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ExploringTechnical Writing

Aug 17, 2007
Technical writing bears a special place in the writing world. It requires a diligence and knowledge base that goes beyond a little research; even people who call themselves 'technical writers' many times end up taking confusing jargon and changing it to, well, more confusing jargon. Good technical writing requires the author to be neat, organized, and above all, concise.

In the beginning, technical writing primarily referred to writing about technology in the form of content like end-user manuals, white papers, system design documents, web sites, and similar materials for companies like engineering firms and IT companies. In the last few years, however, technical writing has evolved and drifted into many other fields such as finance, business, marketing, and more.

Like any type of writing, technical writing requires preparation. You have to identify your target audience and ask questions like: who is your reader? How well do they know the subject matter? Are there multiple audiences?

After you've assessed your audience, you need to ascertain your purpose. Why are you writing this document? What is your goal? What do you want your audience to know or be able to do when you're done?

Researching a topic is essential before you write an article, report, or other material, and technical writing is no different. In fact, you could argue that technical writing requires more research than other types of writing because, in order to write about a technical subject, you need to know it well. Getting acquainted with completely new software, for example, can take hours of research. This is why a company might choose a field expert with no writing experience over a professional writer; they're already intimate with the subject, and may know how to communicate it well.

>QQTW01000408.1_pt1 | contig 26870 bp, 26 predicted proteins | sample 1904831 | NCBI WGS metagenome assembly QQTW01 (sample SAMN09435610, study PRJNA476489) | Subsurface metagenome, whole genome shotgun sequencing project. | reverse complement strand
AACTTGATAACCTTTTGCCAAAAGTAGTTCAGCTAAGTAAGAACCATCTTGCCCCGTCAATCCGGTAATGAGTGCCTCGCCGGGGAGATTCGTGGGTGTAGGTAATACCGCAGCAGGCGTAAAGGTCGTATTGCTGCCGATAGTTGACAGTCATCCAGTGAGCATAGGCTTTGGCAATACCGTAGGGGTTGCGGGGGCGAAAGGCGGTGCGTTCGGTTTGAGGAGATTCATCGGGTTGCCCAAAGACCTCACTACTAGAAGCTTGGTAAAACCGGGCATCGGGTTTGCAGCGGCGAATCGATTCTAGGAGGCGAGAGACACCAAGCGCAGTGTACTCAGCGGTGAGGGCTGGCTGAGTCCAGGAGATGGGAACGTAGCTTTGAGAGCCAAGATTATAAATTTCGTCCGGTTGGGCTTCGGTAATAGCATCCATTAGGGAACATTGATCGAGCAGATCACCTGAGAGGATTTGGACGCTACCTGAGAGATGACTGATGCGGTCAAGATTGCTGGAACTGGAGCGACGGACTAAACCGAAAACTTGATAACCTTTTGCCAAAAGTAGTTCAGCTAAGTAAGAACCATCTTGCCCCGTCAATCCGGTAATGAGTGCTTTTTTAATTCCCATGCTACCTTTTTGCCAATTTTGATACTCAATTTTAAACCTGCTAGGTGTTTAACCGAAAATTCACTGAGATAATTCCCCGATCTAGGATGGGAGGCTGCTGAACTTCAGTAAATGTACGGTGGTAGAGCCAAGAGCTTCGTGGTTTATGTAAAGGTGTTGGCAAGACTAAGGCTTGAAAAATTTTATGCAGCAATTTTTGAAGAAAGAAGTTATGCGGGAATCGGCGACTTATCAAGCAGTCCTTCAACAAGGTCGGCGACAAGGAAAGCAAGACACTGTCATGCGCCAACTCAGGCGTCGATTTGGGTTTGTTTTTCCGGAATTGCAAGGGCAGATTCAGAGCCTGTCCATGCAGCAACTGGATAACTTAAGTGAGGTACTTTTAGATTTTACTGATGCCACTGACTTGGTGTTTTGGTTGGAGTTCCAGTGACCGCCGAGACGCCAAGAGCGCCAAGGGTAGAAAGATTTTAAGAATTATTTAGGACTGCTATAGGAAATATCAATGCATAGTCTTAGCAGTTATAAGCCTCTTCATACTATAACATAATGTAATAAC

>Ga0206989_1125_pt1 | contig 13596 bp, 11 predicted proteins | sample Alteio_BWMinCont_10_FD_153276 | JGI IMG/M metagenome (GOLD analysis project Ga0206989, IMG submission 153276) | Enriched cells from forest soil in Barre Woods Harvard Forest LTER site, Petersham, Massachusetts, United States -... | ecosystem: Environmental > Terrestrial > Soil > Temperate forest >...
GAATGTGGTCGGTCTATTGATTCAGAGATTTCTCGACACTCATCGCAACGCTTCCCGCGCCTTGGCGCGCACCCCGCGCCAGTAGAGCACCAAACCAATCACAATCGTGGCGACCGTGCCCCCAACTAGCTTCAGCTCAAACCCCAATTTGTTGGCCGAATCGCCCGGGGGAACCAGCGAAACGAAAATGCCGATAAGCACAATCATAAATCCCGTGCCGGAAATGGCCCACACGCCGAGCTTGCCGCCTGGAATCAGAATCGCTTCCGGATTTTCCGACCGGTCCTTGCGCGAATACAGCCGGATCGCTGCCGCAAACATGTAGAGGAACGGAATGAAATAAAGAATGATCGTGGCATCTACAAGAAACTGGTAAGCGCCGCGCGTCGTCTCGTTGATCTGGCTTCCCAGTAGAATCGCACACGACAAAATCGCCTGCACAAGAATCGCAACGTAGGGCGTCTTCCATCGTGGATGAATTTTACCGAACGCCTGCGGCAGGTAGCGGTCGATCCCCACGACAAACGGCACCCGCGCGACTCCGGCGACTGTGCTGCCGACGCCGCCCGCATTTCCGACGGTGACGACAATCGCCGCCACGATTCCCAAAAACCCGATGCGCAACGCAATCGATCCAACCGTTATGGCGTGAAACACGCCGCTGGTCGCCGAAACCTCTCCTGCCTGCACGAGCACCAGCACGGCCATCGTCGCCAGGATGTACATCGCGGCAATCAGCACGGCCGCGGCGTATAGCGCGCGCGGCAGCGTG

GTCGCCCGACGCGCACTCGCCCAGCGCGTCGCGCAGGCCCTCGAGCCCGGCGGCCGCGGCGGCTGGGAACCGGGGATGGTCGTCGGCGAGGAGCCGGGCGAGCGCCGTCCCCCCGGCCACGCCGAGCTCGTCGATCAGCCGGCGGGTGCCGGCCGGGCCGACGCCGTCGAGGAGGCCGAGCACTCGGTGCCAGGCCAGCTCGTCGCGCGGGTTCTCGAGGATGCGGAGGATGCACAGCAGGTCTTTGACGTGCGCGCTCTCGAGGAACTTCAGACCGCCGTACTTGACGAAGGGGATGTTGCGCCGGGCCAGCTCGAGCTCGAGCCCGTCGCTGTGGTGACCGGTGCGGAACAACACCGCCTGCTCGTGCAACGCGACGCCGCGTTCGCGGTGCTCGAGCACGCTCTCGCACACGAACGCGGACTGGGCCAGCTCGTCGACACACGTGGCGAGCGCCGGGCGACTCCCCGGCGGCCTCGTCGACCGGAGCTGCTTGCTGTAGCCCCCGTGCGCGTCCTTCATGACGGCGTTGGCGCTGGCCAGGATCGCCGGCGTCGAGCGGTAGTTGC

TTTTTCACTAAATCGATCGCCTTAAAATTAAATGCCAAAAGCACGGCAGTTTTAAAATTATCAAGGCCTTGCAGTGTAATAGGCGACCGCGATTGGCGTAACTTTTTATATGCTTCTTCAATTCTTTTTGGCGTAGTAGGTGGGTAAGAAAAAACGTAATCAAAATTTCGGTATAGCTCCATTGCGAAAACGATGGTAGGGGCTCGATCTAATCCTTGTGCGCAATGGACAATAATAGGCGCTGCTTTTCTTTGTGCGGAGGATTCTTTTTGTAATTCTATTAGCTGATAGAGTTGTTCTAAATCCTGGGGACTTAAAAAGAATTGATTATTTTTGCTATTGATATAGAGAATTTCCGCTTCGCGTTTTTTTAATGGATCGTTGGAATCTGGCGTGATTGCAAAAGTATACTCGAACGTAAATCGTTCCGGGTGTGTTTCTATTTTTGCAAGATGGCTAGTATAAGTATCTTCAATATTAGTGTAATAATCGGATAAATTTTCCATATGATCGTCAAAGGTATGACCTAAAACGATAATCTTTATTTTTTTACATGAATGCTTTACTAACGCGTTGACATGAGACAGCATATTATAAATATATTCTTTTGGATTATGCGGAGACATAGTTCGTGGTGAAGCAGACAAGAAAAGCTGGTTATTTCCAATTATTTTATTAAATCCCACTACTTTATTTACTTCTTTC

However, this can backfire. If an expert software engineer writes an instruction manual for a piece of software that's going to be marketed to average consumers, but only other software engineers will understand the material, its useless.

Though some shy away from technical writing, it can be enjoyable. Writing about cutting-edge gadgets, new technologies, new software, evolutions in business and marketing, and any number of other topics can be both rewarding and captivating.

If you're interested in technical writing, do the (surprise!) research and find examples, tutorials, classes; whatever resources you can use. Practice translating highly technical jargon to ordinary language or take a technical writing course. Learn how to avoid the sinkholes and swamps of jargon and create truly concise, understandable writing that speaks clearly to its audience.
About the Author
A.M. Brown authors an effective writing blog and writes everything from press releases and technical documents to website content for AM Professional Writing Services.
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